On the other hand, Americans also tend to act as if the only kind of racial diversity that interests them is blackness. In America, diversity isn’t actually a variety of races, it’s being black.

For example, over the last generation, African-Americans have won a proportional share of acting Oscars, while no American-raised Mexican actor has even been nominated since the 1980s. Yet barely anybody, not even Mexican-Americans, cares much about the latter, while the media got all worked up during the #OscarsSoWhite brouhaha over a supposed black lack. To the American press, diversity demands, in effect, that blacks win all the prizes.

One reason is, of course, the historical importance of slavery, similar to how whites once took an interest in American Indians. But blacks are also more entertaining than Native Americans, tending to be talented at music, dance, comedy, and several sports.

Finally, the scientific evidence is mounting that blacks, more than any other sizable population in America, really are more diverse—but that’s using the word “diverse” in a politically incorrect way.

How do woke white Americans attempt to square this circle of the conventional wisdom demanding diversity worship, egalitarianism, and black supremacism?

One way is by repeating the cliché that Africans—by which they mean sub-Saharan Africans, because nobody, except Nassim Nicholas Taleb, cares about Berbers or Copts—have the most genetic diversity.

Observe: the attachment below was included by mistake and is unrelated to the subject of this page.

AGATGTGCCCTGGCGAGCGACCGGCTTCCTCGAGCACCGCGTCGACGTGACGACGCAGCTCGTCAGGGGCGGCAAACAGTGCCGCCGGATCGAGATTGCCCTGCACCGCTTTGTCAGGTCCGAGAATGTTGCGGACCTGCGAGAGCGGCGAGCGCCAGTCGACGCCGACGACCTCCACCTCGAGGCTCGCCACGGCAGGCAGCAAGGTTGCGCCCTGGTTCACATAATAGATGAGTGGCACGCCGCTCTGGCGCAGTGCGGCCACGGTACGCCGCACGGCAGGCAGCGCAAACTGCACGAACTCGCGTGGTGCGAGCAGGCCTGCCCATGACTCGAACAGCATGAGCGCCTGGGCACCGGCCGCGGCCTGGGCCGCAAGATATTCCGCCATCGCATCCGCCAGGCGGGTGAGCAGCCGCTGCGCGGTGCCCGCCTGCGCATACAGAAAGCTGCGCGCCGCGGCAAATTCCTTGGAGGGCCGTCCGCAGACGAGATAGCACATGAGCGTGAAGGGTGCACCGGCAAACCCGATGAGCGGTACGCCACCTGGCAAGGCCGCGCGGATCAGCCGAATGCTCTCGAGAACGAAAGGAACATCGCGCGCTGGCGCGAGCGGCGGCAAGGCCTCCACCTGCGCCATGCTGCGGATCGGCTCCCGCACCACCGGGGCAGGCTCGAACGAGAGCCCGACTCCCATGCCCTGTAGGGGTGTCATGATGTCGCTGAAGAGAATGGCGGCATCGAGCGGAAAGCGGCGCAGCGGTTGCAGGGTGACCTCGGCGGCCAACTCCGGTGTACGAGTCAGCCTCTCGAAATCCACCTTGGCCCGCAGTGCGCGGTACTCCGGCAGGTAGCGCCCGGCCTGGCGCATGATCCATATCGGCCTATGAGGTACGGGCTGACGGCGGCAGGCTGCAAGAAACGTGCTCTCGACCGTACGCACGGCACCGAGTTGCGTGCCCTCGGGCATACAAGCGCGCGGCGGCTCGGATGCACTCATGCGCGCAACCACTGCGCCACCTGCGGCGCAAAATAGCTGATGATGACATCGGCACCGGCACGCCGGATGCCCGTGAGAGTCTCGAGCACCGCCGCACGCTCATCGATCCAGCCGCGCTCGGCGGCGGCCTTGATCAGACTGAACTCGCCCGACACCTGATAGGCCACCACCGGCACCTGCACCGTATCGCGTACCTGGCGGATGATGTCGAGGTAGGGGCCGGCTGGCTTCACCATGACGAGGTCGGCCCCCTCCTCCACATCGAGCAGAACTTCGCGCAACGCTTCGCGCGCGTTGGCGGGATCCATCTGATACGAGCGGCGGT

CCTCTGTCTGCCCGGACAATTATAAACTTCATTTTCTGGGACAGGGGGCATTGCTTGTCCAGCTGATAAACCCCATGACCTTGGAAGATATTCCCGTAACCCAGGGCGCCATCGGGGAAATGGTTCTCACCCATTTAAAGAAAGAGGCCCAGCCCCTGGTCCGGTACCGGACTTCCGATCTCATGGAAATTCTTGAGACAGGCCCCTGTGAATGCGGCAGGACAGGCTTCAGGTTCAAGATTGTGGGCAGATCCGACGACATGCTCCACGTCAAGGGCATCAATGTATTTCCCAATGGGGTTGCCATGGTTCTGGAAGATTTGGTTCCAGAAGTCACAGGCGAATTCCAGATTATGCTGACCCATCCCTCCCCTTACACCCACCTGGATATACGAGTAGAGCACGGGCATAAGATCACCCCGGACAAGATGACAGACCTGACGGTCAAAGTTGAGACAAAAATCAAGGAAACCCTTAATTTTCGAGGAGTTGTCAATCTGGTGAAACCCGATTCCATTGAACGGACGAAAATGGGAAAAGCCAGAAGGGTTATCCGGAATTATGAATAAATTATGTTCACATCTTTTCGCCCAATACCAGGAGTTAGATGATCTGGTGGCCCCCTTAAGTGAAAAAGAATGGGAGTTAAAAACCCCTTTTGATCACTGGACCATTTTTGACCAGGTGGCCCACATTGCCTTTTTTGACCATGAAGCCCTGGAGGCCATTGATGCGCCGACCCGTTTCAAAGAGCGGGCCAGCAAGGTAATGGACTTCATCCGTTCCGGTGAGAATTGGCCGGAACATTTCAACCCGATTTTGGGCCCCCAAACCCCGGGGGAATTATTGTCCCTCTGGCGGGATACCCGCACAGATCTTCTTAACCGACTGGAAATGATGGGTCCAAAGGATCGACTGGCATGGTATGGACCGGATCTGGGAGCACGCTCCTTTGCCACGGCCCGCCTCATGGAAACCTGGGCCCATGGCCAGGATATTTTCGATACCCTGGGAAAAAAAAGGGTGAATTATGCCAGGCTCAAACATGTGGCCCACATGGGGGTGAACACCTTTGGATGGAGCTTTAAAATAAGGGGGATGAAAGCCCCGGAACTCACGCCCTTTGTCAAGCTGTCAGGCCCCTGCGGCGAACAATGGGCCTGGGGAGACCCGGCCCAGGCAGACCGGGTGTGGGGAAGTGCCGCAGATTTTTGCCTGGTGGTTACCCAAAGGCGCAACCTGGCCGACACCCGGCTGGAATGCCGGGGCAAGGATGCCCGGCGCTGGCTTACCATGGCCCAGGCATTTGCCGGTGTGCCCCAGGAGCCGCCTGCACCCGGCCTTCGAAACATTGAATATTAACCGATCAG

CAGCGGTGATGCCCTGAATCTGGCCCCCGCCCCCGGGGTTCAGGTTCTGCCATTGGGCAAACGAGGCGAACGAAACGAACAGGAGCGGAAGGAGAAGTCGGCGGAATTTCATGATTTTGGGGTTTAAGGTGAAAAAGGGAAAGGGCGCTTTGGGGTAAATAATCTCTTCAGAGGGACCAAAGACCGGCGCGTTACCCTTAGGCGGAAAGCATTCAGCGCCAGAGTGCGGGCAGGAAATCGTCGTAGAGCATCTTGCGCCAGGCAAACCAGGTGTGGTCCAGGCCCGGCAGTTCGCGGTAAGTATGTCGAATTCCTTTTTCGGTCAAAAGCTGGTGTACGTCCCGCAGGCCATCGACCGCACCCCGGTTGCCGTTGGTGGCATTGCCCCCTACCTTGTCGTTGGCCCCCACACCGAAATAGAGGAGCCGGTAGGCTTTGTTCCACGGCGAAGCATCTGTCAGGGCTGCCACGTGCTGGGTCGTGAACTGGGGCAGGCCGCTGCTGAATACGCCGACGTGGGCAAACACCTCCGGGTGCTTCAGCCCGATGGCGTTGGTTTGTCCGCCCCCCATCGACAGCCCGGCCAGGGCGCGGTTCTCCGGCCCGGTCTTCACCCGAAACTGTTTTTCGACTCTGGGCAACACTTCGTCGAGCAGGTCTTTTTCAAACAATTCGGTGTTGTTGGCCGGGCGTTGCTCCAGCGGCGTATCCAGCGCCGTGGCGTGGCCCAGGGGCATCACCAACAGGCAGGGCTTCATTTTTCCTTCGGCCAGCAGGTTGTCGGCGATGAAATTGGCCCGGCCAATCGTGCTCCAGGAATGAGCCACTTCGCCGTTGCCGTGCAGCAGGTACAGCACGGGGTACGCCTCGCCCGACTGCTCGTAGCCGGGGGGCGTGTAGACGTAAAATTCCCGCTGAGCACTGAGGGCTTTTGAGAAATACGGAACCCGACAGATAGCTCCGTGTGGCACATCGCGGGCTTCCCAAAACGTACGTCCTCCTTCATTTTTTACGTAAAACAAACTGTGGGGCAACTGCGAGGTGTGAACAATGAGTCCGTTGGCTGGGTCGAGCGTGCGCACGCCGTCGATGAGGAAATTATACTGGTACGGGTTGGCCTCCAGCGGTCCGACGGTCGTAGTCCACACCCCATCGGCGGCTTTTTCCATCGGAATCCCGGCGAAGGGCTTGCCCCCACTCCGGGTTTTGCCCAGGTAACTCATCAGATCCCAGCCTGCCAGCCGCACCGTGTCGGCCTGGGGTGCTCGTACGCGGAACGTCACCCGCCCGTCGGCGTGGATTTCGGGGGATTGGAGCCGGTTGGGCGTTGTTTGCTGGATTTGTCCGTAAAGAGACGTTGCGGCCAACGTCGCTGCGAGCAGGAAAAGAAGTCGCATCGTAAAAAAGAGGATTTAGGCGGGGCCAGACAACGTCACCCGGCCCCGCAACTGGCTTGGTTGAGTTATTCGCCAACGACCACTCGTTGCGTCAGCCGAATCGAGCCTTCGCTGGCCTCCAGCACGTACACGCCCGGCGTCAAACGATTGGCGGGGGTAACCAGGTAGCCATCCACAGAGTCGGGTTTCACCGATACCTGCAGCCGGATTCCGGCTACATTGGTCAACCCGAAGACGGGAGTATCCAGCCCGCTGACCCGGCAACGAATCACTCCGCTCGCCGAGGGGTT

It’s seen as a syllogism that Aristotle should have understood:

Diversity is unquestionably good (indeed, it’s probably the best thing in the whole world);

And blacks have more genetic diversity than anybody else;

Therefore, all men are created equal…but blacks are genetically best!

Yet recent DNA research demonstrates why this notion of African diversity is less meaningful than is popularly assumed.

More unsettlingly, the Big Data geneticists have been uncovering a quite different way in which sub-Saharan Africans, especially the West Africans from whom most African-Americans are descended, are diverse.

There are, of course, two contrasting kinds of genetic diversity: within races and between races. Although it sounds politically impious, the last half century of research has shown that typical sub-Saharan Africans are more genetically different from the rest of the human race than any other large racial group on Earth.

Since shortly after the 1986 Meryl Streep movie Out of Africa, the out-of-Africa theory has been popular among geneticists: Anatomically modern humans must have originated solely in sub-Saharan Africa and then spread out across the rest of the world

And, at least until very recently, out-of-Africa has largely held up.

A few years ago, though, the discovery that nonblacks (i.e., everybody else) are about 2 percent descended from Neanderthals (the famous extinct cavemen of Europe and the Middle East who are usually considered a species separate from modern humans) showed that the old multiregionalists had not been wholly wrong.